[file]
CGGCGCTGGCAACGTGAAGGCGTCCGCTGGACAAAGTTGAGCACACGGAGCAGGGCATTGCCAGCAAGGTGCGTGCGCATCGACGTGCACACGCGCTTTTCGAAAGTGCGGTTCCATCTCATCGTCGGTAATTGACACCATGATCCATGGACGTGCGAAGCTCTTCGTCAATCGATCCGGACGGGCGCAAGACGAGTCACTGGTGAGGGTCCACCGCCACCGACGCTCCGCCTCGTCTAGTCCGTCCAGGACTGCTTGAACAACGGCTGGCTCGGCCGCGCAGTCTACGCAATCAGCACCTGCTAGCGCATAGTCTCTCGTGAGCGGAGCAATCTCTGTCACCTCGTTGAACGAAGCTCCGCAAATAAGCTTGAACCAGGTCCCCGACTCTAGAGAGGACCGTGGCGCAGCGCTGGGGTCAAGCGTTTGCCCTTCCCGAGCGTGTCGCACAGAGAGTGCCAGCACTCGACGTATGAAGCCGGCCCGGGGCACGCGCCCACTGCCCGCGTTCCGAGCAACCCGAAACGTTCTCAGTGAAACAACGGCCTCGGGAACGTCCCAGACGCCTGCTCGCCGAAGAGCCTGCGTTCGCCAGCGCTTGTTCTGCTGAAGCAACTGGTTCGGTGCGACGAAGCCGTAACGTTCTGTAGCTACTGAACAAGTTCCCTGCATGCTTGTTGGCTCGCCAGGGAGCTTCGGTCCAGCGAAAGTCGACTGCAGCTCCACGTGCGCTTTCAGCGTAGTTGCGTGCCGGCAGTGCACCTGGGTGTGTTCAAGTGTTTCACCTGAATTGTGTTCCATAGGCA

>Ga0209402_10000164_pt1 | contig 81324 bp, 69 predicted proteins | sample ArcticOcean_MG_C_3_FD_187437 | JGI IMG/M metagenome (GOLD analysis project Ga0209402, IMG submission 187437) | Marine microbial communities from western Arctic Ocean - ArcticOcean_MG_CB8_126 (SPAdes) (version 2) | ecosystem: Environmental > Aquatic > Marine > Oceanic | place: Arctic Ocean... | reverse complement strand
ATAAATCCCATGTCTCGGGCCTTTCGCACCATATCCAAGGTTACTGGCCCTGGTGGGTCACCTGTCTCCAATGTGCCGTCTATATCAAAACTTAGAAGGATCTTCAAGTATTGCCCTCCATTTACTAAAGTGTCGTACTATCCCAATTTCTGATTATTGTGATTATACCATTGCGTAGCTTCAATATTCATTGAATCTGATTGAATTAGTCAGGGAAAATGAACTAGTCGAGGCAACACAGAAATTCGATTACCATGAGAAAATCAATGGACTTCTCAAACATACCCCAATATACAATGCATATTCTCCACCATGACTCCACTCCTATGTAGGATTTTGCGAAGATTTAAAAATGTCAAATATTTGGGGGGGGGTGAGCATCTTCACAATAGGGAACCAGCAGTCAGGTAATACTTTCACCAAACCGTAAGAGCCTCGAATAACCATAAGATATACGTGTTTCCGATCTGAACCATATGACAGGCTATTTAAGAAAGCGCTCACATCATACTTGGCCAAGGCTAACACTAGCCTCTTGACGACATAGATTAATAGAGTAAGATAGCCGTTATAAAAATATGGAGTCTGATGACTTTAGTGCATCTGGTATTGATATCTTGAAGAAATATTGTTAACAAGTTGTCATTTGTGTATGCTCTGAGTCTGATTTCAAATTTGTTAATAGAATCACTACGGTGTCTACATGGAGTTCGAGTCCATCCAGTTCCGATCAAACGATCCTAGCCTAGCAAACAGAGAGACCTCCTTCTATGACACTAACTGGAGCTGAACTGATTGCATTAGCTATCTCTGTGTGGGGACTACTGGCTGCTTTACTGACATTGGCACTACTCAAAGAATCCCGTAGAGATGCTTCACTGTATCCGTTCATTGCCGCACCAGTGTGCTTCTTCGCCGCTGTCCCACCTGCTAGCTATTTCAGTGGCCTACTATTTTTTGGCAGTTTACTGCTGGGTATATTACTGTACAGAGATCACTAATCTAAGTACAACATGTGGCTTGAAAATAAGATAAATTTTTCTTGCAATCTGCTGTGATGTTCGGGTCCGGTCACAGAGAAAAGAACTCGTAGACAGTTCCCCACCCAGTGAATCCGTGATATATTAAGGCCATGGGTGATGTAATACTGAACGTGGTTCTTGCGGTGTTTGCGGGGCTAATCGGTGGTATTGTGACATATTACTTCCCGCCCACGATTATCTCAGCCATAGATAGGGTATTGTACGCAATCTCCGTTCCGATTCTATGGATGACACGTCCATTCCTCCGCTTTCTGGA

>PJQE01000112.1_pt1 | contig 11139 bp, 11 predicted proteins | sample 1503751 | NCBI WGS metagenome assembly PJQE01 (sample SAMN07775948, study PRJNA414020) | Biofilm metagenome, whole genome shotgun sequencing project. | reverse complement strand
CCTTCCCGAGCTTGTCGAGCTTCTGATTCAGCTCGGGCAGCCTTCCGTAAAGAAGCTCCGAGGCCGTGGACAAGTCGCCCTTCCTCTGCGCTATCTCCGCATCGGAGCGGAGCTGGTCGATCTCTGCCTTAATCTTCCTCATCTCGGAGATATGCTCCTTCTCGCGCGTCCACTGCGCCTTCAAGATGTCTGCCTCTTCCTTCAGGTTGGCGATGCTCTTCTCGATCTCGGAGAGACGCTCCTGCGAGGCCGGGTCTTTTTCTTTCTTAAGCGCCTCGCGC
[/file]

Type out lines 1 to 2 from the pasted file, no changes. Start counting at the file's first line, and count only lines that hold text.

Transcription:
CGGCGCTGGCAACGTGAAGGCGTCCGCTGGACAAAGTTGAGCACACGGAGCAGGGCATTGCCAGCAAGGTGCGTGCGCATCGACGTGCACACGCGCTTTTCGAAAGTGCGGTTCCATCTCATCGTCGGTAATTGACACCATGATCCATGGACGTGCGAAGCTCTTCGTCAATCGATCCGGACGGGCGCAAGACGAGTCACTGGTGAGGGTCCACCGCCACCGACGCTCCGCCTCGTCTAGTCCGTCCAGGACTGCTTGAACAACGGCTGGCTCGGCCGCGCAGTCTACGCAATCAGCACCTGCTAGCGCATAGTCTCTCGTGAGCGGAGCAATCTCTGTCACCTCGTTGAACGAAGCTCCGCAAATAAGCTTGAACCAGGTCCCCGACTCTAGAGAGGACCGTGGCGCAGCGCTGGGGTCAAGCGTTTGCCCTTCCCGAGCGTGTCGCACAGAGAGTGCCAGCACTCGACGTATGAAGCCGGCCCGGGGCACGCGCCCACTGCCCGCGTTCCGAGCAACCCGAAACGTTCTCAGTGAAACAACGGCCTCGGGAACGTCCCAGACGCCTGCTCGCCGAAGAGCCTGCGTTCGCCAGCGCTTGTTCTGCTGAAGCAACTGGTTCGGTGCGACGAAGCCGTAACGTTCTGTAGCTACTGAACAAGTTCCCTGCATGCTTGTTGGCTCGCCAGGGAGCTTCGGTCCAGCGAAAGTCGACTGCAGCTCCACGTGCGCTTTCAGCGTAGTTGCGTGCCGGCAGTGCACCTGGGTGTGTTCAAGTGTTTCACCTGAATTGTGTTCCATAGGCA

>Ga0209402_10000164_pt1 | contig 81324 bp, 69 predicted proteins | sample ArcticOcean_MG_C_3_FD_187437 | JGI IMG/M metagenome (GOLD analysis project Ga0209402, IMG submission 187437) | Marine microbial communities from western Arctic Ocean - ArcticOcean_MG_CB8_126 (SPAdes) (version 2) | ecosystem: Environmental > Aquatic > Marine > Oceanic | place: Arctic Ocean... | reverse complement strand